Last month, Google released a completely revamped algorithm, replacing the existing one for the first time in more than 10 years.
That’s a big deal.
Even Panda and Penguin, which affected millions of sites, were revisions not complete overhauls. So this new release – dubbed Hummingbird by Google – is huge.
But it’s not quite the sledgehammer that Panda and Penguin were. In fact, most of us didn’t realize it had been released until Google announced it last week, nearly a month after the roll out.
So what could be so fundamental and yet so subtle that flew completely under our radar for weeks? Let’s take a look.
First, What Is Hummingbird?
Hummingbird is a move away from keyword matching in search, and toward latent semantic indexing – in other words, a sort of natural language search.
We know Google’s algorithm has gotten very, very smart in recent years, but until Hummingbird, it still relied, at least to some degree, on keywords. The exact phrases used by users when searching for something.
But those search phrases have gotten very complex in recent years. People now type long questions into the search box, not just a few words, and they expect exact answers. If I typed in:
How long will it be until the next nascar race in Florida?
I want to know exactly when the next Nascar race in Florida will be. It’s possible someone may have used that exact term on their site, but unlikely on a grand scale. So the new search algorithm is designed to understand enough of what I’m asking in that question to go and find a match that answers it.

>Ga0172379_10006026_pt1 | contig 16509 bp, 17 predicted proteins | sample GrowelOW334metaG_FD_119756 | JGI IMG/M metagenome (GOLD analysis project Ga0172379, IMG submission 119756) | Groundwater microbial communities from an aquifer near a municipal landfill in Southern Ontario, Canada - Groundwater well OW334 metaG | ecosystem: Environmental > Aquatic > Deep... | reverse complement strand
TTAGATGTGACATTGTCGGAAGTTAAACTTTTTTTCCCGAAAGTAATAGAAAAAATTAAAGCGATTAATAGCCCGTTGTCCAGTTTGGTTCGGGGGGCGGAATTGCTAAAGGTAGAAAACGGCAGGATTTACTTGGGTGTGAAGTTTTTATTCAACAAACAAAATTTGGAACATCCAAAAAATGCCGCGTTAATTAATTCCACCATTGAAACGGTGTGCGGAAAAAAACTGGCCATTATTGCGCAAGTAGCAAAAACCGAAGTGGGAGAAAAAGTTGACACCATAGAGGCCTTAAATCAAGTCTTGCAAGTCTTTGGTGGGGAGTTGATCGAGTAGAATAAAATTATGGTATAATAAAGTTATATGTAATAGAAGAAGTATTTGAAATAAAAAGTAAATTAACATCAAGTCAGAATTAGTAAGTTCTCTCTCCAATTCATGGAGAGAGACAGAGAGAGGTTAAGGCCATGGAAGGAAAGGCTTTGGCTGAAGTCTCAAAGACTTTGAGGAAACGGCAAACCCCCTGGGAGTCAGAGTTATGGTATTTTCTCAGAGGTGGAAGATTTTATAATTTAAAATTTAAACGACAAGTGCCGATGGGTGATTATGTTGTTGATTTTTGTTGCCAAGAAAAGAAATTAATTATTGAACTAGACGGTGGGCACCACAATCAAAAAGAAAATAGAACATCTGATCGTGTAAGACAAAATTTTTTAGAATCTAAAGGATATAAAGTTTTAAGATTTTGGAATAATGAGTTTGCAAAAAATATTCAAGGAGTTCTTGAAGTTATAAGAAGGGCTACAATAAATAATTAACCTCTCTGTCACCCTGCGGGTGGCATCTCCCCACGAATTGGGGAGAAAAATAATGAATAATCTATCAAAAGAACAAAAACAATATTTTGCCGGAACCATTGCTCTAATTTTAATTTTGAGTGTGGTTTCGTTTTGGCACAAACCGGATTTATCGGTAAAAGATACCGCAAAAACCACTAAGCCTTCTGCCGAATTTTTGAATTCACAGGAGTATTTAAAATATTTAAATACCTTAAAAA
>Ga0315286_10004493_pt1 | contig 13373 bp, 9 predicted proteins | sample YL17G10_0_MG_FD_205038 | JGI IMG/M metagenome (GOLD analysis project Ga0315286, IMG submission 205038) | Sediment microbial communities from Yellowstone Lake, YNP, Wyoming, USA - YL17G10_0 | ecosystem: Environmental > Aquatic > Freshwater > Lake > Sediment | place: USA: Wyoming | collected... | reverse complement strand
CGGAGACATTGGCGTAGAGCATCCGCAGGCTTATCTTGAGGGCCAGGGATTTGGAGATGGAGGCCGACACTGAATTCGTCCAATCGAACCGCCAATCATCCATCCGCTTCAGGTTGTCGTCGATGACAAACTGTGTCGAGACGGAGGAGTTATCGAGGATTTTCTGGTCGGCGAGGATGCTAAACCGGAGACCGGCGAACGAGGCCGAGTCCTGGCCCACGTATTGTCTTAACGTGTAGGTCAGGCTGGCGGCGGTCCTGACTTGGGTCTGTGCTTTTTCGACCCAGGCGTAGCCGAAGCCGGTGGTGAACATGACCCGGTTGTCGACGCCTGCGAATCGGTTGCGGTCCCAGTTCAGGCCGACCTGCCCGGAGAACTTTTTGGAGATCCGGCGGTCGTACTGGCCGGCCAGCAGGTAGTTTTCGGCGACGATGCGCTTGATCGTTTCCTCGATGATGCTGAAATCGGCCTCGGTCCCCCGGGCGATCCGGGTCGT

The fact that Hummingbird affected 90% of queries is even more alarming, and yet again, no one noticed at first.
Specifically, here are some things that did change with Hummingbird:
Google is taking greater advantage of longer, authority content on topics with the In-Depth Articles results for general searches. If you type in something like “government” or “internet” you’ll get Google’s standard search results, followed by this:
Those are considered in-depth articles on the topic of government and so they show up on the front page, but lower because they are older.
We talked about this in Episode 7 of the podcast, and it makes more sense now. Google is no longer providing as much keyword data in Analytics. For most of our clients, we’re only getting 40% of queries now. According to some experts, that could drop to as low as 10% and then disappear completely sometime next year. Keywords are being heavily deemphasized by Google.
Hummingbird is all about context, and nothing puts more context into a conversation than social search. Google+ will play a big role here, as will other social signals that Google pulls from (i.e. everything but Facebook). Authorship, hashtags, communities, and Hangouts will all be part of this.
Hummingbird still uses backlink data to determine rankings to some degree, though this is only one of 200 or so indicators, and it’s believed to be less important today than it was 15 years ago when Google was launched.
So what does this all mean?
Right now, not very much. It had very little or no impact on SERPs and we saw no traffic changes for any of our clients outside the normal scope of month over month increases.
What it does mean is that we now know Google’s focus moving forward, relying more heavily on machine intelligence to figure out the answers to questions instead of matching queries by keyword indicators, and with time that will be very, VERY good for people who focus heavily on inbound marketing, branding and content creation strategies.
It just remains to be seen how some factors, like social, image and video search will be made a part of that algorithm as it continues to evolve. You can be sure we’ll keep an eye on it, however.